16. “Hellraiser” (1987). Clive Barker’s classy tale of poetic justice is the smartest occult movie of recent decades (though the sequels, naturally, offered diminishing returns), and it introduced a memorable villain in the grid-faced Pinhead (Doug Bradley).
15. “The Lost Boys” (1987). Joel Schumacher’s horror comedy is, for all its comic-book silliness, a masterpiece of tone, expertly juggling grown-up vampire gore, teen biker romantic melodrama, and kiddie gothic. There’s no reason a movie with the two Coreys, a brooding Jason Patric, a feral Kiefer Sutherland, and Blossom’s cranky grandpa should have worked, but it did.
14. “The Fly” (1986). David Cronenberg‘s fascination with body horror found perhaps its best pop expression in this remake, done as a doomed romance between Geena Davis and hunk-turned-horrifying hybrid Jeff Goldblum.
13. “Near Dark” (1987). Kathryn Bigelow’s down-home vampire drama remains an underappreciated cult classic and one of the first movies that showed how vampire tales could work in nearly any setting and genre, not just in elegant tales of Transylvanian counts.
12. “Saw” (2004). Sure, the series degenerated into self-parody by the umpteenth installment, but the first one was inventive and influential in the subgenre that came to be known (however dismissively) as torture porn.
11. “Insidious” (2010). After lopping off countless limbs in the “Saw” series, James Wan does an about-face and offers a nearly bloodless tale of ghosts, attics, and possession, thereby reinvigorating the ghost story and creating the template for horror movies throughout the 2010s.
10. “28 Days Later” (2002). Danny Boyle juiced up the zombie movie with a vengeance here, making use of millennial dread, viral panic, and shockingly fast zombies who run like the wind. Sequel “28 Weeks Later” deserves mention in the same breath.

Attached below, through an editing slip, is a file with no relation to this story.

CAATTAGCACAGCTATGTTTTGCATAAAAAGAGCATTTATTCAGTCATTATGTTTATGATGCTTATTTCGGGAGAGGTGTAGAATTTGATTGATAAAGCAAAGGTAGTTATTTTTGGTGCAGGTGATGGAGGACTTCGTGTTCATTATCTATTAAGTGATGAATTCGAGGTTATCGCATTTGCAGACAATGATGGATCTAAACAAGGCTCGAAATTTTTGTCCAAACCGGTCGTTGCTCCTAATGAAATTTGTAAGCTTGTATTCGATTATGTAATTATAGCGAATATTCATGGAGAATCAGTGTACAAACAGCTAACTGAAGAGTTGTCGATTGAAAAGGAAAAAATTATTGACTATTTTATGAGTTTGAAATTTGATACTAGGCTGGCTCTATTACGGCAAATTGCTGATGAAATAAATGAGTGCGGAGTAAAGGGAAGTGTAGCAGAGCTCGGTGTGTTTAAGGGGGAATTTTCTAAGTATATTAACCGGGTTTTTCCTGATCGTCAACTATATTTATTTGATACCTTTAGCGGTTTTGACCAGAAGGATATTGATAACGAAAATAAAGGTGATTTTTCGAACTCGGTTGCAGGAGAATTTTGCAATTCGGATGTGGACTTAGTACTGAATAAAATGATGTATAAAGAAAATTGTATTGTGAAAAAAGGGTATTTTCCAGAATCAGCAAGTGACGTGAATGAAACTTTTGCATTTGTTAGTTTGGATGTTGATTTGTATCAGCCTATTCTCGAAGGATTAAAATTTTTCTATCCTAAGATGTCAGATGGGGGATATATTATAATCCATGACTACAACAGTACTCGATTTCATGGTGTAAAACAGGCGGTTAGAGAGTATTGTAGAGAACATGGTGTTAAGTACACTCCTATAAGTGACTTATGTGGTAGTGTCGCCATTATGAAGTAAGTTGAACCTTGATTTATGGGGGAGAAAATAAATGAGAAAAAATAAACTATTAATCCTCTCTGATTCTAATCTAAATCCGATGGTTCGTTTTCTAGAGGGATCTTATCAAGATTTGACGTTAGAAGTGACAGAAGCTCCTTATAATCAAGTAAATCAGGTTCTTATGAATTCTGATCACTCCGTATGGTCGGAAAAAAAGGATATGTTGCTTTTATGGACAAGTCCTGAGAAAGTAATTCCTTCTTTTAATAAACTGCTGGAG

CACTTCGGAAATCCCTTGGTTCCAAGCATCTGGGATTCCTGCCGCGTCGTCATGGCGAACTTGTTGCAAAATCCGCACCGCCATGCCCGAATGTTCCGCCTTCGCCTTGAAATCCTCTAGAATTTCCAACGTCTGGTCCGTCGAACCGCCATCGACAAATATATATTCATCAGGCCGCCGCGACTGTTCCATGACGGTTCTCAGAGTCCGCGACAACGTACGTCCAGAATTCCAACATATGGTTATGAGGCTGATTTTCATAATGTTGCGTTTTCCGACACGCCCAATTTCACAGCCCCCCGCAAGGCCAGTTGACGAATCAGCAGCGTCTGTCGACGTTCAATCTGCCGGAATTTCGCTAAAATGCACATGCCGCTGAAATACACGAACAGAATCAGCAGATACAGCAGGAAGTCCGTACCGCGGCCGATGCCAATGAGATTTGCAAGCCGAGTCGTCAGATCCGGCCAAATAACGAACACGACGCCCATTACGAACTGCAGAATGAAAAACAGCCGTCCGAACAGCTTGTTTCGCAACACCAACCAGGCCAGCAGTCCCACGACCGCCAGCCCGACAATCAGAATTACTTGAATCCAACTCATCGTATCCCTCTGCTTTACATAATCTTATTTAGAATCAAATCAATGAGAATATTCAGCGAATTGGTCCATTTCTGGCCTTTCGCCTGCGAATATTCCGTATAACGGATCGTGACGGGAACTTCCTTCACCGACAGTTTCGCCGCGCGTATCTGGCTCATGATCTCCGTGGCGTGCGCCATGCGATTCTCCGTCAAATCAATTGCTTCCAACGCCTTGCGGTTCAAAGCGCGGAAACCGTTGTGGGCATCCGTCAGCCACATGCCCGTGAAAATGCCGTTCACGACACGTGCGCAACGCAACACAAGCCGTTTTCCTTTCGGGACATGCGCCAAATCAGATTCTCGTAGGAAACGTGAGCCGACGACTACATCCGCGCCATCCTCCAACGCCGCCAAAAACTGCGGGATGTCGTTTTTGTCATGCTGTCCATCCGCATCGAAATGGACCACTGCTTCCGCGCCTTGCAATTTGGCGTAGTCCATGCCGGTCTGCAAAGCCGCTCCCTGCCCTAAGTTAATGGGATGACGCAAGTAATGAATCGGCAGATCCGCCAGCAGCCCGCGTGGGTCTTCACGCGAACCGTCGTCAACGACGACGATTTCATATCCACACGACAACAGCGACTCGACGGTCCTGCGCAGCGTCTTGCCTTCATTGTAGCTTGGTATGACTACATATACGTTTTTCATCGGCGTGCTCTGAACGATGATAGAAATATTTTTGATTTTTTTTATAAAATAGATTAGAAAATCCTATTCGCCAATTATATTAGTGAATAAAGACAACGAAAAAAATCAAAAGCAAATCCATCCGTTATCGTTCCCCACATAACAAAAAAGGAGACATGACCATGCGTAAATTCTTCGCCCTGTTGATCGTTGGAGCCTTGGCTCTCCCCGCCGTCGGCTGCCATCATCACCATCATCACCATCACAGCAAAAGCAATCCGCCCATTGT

9. “Ringu” (1998). The American remake that made Naomi Watts a star is nearly as good, but go to the Japanese source, Hideo Nakata’s movie about the killer videotape and the creepy little girl that started the whole wave of atmospheric J-horror films.
8. “The Sixth Sense” (1999). Yeah, the plot twist has been ruined for you, and so has M. Night Shyamalan‘s reputation, but once upon a time, he scared and startled the world with this ghost story, which takes place mostly in Bruce Willis‘s pained silences and Haley Joel Osment‘s haunted, liquid eyes.
7. “The Blair Witch Project” (1999). Yes, it’s to blame for the entire found-footage horror subgenre, as well as a slew of deceptive online marketing practices and an execrable sequel. But stripped of its legacy and its mythology, it’s still a damn scary movie, all the more impressive for its minimalism.
6. “Paranormal Activity” (2007). For better or worse, it revived the found-footage genre and made everyone scared of moving into a new house once more.
5. “Shaun of the Dead” (2004). There have been a lot of good zombie spoofs since this one (particularly “Zombieland“), but let’s acknowledge Edgar Wright’s initial, influential, hilarious British frightfest.
4. “Evil Dead 2” (1987). Director Sam Raimi and star Bruce Campbell essentially remade their original 1981 cabin-in-the-woods thriller, but with more money, faster action, and even more outrageous demonic antics.
3. “Scream” (1996). In which Wes Craven and then-newbie writer Kevin Williamson dissect and rewrite the rules of the slasher genre Craven helped invent. Managed to wink with one eye and wince in horror with the other.
2. “Let the Right One In” (2008). The U.S. remake was admirable, but stick with the original Swedish version that tells this freaky, sad, chilling story of an alienated boy who befriends a young girl who’s a vampire.
1. “The Silence of the Lambs” (1991). Jonathan Demme’s adaptation of Thomas Harris’s novel casts a dark shadow over nearly every scary movie made since, from its grotty atmospherics to its interest in the psyches of serial killers to its willingness to go to creepy extremes. Plus, Anthony Hopkins‘s Hannibal Lecter is surely the most frightening movie character of the last three decades. As many times as we’ve seen this multiple Oscar-winner, the lambs have never stopped screaming.